In fact the film succeeds most in this area; in examining, with brutal honesty, the psychology of why these women entered the sport, why they are virtually obsessed with it, and what mental obstacles stand in the way of their goals. You really don’t have to like boxing, or any sport for that matter, to enjoy this profound and thoughtful look at human behavior. What works most is the fact that it is so completely unscripted. Morley is unafraid to stick a camera in someone’s face and confront them with a tough, unexpected question, thus getting the most honest reaction and answer.
Morley narrates, as we follow her progress from the early stages of training towards an aggressive target of fighting in the Golden Gloves championship. While she pushes herself hard physically, the emotional endurance is where she gets stuck. Boxing appears to either trigger, or worsen, an intense anxiety stemming from her childhood abuse at the hands of her mother. Diagnosed with Post-traumatic Stress Disorder, Morley seeks advice from her husband, therapist and her supportive fellow boxers.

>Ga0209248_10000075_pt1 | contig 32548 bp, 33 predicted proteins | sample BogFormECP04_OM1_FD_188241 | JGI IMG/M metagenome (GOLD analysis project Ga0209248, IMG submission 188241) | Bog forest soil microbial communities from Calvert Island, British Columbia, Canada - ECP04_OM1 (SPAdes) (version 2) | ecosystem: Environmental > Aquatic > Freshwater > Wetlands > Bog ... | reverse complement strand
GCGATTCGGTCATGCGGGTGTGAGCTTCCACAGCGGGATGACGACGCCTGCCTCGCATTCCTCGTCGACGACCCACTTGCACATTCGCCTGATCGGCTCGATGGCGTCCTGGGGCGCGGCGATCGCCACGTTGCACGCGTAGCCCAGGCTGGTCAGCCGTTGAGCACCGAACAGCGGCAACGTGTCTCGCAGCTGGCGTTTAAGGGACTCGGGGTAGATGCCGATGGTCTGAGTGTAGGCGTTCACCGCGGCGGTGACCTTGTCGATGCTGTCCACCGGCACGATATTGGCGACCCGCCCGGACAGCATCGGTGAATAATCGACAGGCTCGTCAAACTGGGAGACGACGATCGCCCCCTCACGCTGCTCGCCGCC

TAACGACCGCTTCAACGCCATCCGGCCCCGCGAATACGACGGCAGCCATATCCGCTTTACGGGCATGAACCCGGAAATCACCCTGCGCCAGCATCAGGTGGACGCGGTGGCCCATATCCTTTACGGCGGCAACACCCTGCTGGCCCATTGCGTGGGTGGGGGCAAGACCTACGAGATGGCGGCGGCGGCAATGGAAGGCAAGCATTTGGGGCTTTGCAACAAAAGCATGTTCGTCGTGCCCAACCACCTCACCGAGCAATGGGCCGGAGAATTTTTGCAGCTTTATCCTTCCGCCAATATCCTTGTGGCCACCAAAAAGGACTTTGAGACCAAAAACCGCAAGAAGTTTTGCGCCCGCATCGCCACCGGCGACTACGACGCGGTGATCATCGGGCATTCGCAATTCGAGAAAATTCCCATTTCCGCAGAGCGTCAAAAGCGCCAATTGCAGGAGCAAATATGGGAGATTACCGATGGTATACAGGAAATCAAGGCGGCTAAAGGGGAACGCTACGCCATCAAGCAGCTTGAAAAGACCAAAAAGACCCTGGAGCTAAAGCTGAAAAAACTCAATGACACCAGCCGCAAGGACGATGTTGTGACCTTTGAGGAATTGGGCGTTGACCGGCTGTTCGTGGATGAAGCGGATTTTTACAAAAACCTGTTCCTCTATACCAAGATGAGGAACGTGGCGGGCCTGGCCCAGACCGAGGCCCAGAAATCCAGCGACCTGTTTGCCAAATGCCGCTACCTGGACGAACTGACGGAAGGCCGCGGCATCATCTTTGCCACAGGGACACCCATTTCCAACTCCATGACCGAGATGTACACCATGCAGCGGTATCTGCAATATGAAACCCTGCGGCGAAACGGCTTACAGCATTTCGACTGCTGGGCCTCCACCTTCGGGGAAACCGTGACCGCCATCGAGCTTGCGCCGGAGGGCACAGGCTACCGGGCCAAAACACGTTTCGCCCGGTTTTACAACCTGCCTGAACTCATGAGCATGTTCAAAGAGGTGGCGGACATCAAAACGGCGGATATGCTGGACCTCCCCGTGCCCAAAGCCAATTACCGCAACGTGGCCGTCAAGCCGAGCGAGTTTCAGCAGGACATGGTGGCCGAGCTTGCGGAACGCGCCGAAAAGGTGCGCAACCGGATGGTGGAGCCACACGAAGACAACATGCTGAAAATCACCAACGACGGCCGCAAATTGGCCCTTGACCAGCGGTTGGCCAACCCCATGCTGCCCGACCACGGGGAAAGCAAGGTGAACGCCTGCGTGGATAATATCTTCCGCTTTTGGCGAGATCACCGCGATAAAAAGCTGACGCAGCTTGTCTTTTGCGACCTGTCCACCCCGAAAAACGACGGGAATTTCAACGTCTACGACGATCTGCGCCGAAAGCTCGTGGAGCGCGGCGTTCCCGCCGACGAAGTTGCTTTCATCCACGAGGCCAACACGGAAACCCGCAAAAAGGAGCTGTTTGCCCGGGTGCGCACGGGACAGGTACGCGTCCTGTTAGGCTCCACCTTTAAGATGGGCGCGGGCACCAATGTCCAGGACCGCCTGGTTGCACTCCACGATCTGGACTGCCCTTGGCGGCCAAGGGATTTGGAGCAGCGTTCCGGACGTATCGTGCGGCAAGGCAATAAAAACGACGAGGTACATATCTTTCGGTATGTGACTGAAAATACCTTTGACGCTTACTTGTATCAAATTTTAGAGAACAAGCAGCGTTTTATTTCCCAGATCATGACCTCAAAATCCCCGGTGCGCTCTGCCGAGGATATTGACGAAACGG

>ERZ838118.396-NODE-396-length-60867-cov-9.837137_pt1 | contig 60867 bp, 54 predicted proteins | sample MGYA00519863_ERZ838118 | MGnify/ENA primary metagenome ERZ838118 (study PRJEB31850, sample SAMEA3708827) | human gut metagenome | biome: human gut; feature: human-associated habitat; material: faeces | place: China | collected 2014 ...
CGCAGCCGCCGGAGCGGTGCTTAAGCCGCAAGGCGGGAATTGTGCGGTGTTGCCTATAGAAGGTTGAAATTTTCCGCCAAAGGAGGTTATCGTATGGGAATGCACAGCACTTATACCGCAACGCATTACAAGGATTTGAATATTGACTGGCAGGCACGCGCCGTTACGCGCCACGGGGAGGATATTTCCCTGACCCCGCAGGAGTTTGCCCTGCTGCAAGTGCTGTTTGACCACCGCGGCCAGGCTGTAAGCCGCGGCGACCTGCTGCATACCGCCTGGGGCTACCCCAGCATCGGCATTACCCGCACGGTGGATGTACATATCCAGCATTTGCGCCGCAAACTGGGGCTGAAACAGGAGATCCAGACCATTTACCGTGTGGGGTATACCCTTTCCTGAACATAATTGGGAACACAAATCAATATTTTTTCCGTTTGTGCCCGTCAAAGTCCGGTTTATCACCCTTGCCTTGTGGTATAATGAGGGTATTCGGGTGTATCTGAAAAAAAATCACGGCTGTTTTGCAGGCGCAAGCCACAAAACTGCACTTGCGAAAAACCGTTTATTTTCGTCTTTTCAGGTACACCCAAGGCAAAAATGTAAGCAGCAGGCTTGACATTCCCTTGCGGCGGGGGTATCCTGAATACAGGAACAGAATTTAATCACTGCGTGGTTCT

I would have liked to have seen a more clear explanation of how/when this issue resurfaced from her past. The film begins with her already describing this sense of withdrawing into herself when in the ring, haunted by her past of being hit by her mom. Did this just get triggered now? Was it on her mind before? Or was she in denial about it? These questions are never addressed, which is unfortunate.